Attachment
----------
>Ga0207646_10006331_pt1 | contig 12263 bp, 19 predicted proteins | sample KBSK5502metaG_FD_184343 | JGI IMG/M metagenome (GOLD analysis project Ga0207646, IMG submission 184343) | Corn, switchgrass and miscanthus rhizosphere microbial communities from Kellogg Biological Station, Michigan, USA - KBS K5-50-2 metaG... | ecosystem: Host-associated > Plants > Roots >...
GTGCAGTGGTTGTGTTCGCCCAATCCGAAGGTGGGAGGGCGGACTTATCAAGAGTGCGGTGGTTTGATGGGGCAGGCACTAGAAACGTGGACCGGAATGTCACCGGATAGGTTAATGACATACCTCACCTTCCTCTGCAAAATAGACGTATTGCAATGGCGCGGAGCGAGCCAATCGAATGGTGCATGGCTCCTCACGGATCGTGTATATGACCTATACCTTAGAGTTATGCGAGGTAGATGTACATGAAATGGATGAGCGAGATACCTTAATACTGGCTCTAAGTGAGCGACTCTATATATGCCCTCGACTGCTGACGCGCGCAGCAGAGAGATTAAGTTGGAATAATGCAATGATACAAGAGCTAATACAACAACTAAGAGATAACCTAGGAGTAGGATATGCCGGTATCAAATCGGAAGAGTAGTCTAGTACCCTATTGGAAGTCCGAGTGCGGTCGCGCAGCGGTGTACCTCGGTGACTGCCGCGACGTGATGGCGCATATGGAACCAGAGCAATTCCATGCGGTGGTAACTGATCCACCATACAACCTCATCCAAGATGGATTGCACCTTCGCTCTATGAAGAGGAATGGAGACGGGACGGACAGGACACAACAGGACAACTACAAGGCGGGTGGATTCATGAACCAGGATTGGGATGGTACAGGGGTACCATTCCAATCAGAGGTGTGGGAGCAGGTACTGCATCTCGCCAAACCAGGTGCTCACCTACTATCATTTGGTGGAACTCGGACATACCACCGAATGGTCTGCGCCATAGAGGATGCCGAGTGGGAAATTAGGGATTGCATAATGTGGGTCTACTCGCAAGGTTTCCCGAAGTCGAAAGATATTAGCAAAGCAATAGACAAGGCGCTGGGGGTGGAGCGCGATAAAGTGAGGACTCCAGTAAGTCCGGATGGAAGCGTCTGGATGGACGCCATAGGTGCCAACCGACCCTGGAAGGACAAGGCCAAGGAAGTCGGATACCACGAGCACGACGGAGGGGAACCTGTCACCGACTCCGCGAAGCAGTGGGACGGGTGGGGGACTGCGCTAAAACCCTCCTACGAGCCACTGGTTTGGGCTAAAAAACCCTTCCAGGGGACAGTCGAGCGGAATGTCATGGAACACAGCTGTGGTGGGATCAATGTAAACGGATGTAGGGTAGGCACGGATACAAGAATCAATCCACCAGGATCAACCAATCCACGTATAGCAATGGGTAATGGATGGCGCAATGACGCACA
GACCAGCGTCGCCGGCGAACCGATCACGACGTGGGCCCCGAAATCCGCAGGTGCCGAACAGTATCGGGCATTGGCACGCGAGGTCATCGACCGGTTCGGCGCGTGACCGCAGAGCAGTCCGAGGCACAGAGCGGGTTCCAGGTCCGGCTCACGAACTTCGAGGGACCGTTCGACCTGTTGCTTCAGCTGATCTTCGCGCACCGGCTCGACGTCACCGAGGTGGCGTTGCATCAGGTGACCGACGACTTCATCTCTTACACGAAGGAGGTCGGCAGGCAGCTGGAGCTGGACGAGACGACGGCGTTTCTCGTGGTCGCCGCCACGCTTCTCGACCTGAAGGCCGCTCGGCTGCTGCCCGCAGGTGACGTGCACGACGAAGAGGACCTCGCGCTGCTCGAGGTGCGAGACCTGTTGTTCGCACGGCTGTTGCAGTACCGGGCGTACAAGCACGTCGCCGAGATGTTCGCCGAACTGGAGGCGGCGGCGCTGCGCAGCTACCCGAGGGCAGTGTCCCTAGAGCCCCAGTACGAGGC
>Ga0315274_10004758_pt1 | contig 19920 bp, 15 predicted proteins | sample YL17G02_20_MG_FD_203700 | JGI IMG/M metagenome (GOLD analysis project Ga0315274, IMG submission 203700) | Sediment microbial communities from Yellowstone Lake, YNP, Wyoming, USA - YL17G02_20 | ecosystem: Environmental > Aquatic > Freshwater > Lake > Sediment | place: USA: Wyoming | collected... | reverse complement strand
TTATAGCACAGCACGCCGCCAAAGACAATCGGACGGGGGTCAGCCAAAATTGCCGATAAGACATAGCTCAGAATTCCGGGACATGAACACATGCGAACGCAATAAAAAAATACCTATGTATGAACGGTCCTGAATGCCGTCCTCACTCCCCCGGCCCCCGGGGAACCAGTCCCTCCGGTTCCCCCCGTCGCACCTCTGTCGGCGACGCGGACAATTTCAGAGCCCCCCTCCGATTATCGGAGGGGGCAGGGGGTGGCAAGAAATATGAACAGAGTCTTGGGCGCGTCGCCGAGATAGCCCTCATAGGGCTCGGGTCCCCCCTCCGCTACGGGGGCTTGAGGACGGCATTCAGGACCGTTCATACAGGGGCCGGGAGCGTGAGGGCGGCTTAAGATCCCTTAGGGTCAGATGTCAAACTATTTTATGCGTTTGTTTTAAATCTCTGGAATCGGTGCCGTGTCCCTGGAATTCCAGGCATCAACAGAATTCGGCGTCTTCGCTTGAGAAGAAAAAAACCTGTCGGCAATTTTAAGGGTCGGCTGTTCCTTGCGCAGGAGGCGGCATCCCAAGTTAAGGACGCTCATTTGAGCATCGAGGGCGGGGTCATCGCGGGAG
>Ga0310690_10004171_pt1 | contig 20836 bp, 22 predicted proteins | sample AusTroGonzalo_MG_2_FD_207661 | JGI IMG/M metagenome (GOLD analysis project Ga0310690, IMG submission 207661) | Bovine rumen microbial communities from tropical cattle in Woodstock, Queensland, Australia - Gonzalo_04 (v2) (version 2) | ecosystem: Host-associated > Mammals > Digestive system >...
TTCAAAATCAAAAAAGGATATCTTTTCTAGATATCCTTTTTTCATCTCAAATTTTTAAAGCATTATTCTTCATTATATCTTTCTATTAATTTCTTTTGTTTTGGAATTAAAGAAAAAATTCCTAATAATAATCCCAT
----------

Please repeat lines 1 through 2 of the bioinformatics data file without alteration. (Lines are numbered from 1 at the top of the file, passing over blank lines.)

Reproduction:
>Ga0207646_10006331_pt1 | contig 12263 bp, 19 predicted proteins | sample KBSK5502metaG_FD_184343 | JGI IMG/M metagenome (GOLD analysis project Ga0207646, IMG submission 184343) | Corn, switchgrass and miscanthus rhizosphere microbial communities from Kellogg Biological Station, Michigan, USA - KBS K5-50-2 metaG... | ecosystem: Host-associated > Plants > Roots >...
GTGCAGTGGTTGTGTTCGCCCAATCCGAAGGTGGGAGGGCGGACTTATCAAGAGTGCGGTGGTTTGATGGGGCAGGCACTAGAAACGTGGACCGGAATGTCACCGGATAGGTTAATGACATACCTCACCTTCCTCTGCAAAATAGACGTATTGCAATGGCGCGGAGCGAGCCAATCGAATGGTGCATGGCTCCTCACGGATCGTGTATATGACCTATACCTTAGAGTTATGCGAGGTAGATGTACATGAAATGGATGAGCGAGATACCTTAATACTGGCTCTAAGTGAGCGACTCTATATATGCCCTCGACTGCTGACGCGCGCAGCAGAGAGATTAAGTTGGAATAATGCAATGATACAAGAGCTAATACAACAACTAAGAGATAACCTAGGAGTAGGATATGCCGGTATCAAATCGGAAGAGTAGTCTAGTACCCTATTGGAAGTCCGAGTGCGGTCGCGCAGCGGTGTACCTCGGTGACTGCCGCGACGTGATGGCGCATATGGAACCAGAGCAATTCCATGCGGTGGTAACTGATCCACCATACAACCTCATCCAAGATGGATTGCACCTTCGCTCTATGAAGAGGAATGGAGACGGGACGGACAGGACACAACAGGACAACTACAAGGCGGGTGGATTCATGAACCAGGATTGGGATGGTACAGGGGTACCATTCCAATCAGAGGTGTGGGAGCAGGTACTGCATCTCGCCAAACCAGGTGCTCACCTACTATCATTTGGTGGAACTCGGACATACCACCGAATGGTCTGCGCCATAGAGGATGCCGAGTGGGAAATTAGGGATTGCATAATGTGGGTCTACTCGCAAGGTTTCCCGAAGTCGAAAGATATTAGCAAAGCAATAGACAAGGCGCTGGGGGTGGAGCGCGATAAAGTGAGGACTCCAGTAAGTCCGGATGGAAGCGTCTGGATGGACGCCATAGGTGCCAACCGACCCTGGAAGGACAAGGCCAAGGAAGTCGGATACCACGAGCACGACGGAGGGGAACCTGTCACCGACTCCGCGAAGCAGTGGGACGGGTGGGGGACTGCGCTAAAACCCTCCTACGAGCCACTGGTTTGGGCTAAAAAACCCTTCCAGGGGACAGTCGAGCGGAATGTCATGGAACACAGCTGTGGTGGGATCAATGTAAACGGATGTAGGGTAGGCACGGATACAAGAATCAATCCACCAGGATCAACCAATCCACGTATAGCAATGGGTAATGGATGGCGCAATGACGCACA